A number of of us have had the track “Discuss to the Animals” from the 1967 movie Physician Dolittle caught in our heads whereas engaged on this month’s story about how synthetic intelligence may assist us just do that. Investigative journalist Lois Parshley explains how scientists and AIs are attempting to decipher sounds from whales, birds, canines, and extra.

The historical past of wine has been rewritten just lately, and our senior sustainability editor Mark Fischetti and graphic artist Francesco Franchi delve into the origins and routes of grapevine evolution.

The talk over whether or not to make use of geoengineering to handle the local weather disaster has rapidly superior this yr, with firms already testing strategies so as to add particles to the ambiance to dam some warmth from the solar. Science author Douglas Fox exhibits the stakes of this gamble and why it is being taken more and more severely.

Our Improvements In bundle of tales on environmental well being fairness explores alternatives for bettering lives all over the world with new efforts to combat air air pollution, snakebites, warmth islands, and extra. It begins with an awesome dialog with Robert D. Bullard, the daddy of environmental justice and one of the vital influential social scientists of our time.

We hope you take pleasure in this month’s choices and our new look.

Credit score: Tavis Coburn

Contributors to Scientific American’s October 2023 Concern

Writers, artists, photographers and researchers share the tales behind the tales

Tavis Coburn

Cowl of Scientific American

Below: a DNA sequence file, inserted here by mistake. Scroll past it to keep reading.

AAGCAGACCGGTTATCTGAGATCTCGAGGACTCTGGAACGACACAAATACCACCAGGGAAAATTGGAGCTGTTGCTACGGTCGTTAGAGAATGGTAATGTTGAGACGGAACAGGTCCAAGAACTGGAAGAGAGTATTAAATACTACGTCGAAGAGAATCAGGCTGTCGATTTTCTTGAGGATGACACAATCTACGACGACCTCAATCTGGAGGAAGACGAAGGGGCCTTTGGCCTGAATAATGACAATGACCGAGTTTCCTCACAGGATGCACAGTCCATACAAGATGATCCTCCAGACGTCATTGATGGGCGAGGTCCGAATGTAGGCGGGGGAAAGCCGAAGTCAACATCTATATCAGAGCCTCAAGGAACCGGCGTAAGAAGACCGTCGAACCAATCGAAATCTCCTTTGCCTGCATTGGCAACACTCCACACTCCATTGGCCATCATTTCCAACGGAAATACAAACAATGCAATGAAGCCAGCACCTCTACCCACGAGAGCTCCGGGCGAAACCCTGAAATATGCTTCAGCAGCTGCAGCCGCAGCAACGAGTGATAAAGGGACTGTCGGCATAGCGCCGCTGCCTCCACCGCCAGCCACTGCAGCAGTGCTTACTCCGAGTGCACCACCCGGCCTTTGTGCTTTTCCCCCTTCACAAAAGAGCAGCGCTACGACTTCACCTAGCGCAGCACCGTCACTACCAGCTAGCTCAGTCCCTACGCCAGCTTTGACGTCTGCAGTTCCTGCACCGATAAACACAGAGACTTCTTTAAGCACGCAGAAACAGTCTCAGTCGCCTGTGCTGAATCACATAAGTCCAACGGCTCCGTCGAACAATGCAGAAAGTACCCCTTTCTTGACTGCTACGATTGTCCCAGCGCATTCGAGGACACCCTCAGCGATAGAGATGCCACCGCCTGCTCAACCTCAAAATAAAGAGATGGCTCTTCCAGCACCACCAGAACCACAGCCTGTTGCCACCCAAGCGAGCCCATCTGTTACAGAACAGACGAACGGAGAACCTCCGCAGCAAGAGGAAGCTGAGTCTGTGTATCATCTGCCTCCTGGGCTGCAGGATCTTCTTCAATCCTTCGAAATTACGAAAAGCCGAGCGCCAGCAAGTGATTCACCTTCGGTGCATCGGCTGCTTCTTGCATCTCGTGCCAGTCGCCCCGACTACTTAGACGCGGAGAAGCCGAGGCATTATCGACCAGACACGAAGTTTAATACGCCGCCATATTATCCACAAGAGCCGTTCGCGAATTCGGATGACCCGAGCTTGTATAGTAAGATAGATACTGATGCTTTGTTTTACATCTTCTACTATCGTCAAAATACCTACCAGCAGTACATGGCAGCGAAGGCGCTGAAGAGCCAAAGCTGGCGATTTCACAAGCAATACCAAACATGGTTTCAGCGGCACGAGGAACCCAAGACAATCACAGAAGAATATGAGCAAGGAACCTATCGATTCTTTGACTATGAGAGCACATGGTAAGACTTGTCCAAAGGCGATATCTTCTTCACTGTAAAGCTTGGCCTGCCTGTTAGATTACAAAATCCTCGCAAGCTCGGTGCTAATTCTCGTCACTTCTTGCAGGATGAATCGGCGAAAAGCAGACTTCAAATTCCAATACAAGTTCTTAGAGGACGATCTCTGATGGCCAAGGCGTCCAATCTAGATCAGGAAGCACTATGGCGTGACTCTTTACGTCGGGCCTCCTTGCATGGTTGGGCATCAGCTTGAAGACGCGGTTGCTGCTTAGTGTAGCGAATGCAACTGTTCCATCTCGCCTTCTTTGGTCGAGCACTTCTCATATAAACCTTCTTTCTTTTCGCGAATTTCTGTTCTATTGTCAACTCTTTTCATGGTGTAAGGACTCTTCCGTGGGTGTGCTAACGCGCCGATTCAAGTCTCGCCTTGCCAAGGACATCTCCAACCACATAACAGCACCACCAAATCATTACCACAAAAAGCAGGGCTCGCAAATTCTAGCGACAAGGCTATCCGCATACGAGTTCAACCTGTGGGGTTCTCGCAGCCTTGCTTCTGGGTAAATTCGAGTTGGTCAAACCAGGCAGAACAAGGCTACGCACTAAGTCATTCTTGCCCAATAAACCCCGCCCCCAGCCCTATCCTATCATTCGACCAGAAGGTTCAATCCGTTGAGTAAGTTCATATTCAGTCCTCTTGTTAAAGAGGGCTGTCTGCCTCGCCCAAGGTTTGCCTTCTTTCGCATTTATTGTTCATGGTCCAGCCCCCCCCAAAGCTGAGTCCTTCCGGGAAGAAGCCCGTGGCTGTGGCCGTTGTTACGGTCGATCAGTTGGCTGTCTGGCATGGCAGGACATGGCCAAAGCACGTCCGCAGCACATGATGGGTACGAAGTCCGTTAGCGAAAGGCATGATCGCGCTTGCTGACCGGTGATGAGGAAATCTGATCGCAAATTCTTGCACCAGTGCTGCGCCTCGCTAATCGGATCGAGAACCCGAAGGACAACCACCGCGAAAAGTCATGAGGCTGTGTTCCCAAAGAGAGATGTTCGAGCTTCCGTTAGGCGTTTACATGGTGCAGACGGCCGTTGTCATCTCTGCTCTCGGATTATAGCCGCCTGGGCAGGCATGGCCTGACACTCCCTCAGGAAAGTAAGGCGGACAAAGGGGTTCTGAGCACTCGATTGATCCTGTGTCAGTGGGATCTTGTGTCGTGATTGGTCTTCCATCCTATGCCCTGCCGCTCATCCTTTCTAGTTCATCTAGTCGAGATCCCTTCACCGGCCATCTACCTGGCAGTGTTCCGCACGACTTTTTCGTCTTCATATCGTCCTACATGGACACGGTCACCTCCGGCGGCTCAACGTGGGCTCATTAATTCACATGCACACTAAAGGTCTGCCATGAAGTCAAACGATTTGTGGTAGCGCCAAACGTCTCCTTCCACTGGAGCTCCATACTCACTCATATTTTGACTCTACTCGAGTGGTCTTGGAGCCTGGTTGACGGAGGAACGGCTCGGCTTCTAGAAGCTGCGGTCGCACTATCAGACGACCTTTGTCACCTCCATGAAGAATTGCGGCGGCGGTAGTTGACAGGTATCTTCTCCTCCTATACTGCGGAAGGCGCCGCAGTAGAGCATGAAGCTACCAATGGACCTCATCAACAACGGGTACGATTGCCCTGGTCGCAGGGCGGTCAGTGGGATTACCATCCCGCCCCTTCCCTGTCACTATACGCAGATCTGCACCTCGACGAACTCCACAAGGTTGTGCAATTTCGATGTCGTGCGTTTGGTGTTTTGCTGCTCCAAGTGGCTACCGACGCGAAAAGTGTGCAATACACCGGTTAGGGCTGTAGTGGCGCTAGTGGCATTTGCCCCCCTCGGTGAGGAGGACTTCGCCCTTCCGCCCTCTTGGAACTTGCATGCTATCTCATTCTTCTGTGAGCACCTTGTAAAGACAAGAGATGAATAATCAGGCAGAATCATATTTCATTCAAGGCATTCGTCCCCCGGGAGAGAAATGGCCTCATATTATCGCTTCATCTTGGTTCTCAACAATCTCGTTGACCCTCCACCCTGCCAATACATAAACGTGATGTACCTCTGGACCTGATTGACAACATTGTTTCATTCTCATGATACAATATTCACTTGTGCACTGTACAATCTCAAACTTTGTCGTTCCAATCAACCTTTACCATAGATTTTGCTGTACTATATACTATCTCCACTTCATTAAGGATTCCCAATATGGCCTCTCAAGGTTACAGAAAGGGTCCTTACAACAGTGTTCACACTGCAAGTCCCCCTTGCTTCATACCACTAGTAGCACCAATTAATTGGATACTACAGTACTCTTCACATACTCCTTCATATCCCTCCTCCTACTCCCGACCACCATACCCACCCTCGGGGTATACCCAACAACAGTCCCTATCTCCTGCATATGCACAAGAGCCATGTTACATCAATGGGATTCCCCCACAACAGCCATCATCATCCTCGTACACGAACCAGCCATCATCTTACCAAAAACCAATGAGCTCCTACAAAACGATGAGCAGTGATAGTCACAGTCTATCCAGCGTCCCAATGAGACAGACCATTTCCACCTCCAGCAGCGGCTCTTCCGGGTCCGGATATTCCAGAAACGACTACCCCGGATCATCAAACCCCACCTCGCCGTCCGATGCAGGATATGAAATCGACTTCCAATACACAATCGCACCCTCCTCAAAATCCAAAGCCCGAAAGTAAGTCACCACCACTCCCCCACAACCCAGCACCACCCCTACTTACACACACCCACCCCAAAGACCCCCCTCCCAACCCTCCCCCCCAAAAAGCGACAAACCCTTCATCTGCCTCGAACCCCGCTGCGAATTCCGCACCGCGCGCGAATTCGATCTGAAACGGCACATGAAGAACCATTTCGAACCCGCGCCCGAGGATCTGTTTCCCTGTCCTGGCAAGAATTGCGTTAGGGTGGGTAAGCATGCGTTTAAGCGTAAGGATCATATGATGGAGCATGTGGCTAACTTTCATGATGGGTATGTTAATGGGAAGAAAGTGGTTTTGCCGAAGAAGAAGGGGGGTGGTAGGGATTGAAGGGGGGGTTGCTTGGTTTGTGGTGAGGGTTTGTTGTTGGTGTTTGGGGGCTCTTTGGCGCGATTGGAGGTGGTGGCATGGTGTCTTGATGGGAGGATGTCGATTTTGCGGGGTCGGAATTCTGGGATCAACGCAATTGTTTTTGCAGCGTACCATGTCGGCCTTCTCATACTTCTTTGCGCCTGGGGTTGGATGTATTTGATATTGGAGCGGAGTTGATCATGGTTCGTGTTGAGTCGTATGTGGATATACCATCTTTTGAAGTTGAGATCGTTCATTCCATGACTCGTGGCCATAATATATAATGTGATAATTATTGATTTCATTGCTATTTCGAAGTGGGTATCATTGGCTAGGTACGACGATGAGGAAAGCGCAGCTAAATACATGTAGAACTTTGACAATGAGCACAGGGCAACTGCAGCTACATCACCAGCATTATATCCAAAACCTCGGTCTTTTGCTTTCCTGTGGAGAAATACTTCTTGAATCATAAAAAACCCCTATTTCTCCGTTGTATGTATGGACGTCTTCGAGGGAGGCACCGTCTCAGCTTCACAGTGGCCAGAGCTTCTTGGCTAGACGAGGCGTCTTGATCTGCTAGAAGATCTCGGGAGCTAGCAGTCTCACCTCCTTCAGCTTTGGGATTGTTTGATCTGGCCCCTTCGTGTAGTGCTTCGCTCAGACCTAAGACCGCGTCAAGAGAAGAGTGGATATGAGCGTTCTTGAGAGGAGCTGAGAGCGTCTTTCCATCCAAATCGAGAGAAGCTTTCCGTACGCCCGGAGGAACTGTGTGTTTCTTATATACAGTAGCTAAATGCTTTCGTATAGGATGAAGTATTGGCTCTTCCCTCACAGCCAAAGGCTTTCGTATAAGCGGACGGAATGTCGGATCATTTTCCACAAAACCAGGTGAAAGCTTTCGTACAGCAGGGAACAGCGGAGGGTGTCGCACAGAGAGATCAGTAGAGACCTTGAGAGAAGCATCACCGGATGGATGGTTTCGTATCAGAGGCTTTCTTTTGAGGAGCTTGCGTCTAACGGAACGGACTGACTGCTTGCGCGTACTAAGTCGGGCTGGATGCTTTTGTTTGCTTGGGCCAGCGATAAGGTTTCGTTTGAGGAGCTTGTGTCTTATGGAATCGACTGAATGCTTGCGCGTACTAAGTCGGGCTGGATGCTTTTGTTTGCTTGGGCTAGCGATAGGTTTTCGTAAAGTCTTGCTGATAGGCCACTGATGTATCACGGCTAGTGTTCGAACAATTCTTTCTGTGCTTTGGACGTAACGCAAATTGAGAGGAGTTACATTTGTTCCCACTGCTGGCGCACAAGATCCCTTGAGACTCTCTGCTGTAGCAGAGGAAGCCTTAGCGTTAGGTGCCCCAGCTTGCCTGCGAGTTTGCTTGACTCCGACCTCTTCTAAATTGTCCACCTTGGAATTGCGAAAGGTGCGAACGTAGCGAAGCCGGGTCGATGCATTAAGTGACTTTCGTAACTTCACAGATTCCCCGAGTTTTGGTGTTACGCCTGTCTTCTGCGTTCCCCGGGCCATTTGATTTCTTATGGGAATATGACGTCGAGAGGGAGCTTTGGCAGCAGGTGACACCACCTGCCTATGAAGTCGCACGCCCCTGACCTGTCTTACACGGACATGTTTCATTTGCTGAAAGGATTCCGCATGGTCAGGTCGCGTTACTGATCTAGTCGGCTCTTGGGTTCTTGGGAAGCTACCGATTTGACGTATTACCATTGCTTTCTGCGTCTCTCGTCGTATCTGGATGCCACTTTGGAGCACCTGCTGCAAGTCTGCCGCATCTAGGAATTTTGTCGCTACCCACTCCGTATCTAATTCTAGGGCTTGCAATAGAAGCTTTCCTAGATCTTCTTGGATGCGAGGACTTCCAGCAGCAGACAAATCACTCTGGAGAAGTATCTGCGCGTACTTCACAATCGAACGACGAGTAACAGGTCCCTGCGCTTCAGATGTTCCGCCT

Area journey and sci-fi have at all times captured Tavis Coburn’s creativeness. A toddler of the 80s, he grew up on Star Wars, standard science magazines and comedian books. Now as a digital artist based mostly in Toronto (self-portrait above), he paints potential futures with the retro really feel of a long time previous. Not too long ago, whereas illustrating a brand new model of The Proper Stuff (Tom Wolfe’s 1979 guide concerning the pilots who grew to become astronauts for the U.S.’s first human spaceflight), Coburn mirrored on the audacity of the primary house missions. “The truth that they bought these guys up within the air and again with slide rulers and compasses and math of their heads—it is a fairly astounding feat,” he says. For the duvet of this month’s Scientific American, Coburn turned his eye to the way forward for house journey, imagining the lives of the primary people to cool down off-world. He sought to distinction superior expertise with the banal monotony of each day life. “Regardless that the brand new planet provides awe-inspiring vistas, recollections of Earth flood the settlers’ minds daily.”

Sarah Scoles

Why We’ll By no means Reside in Area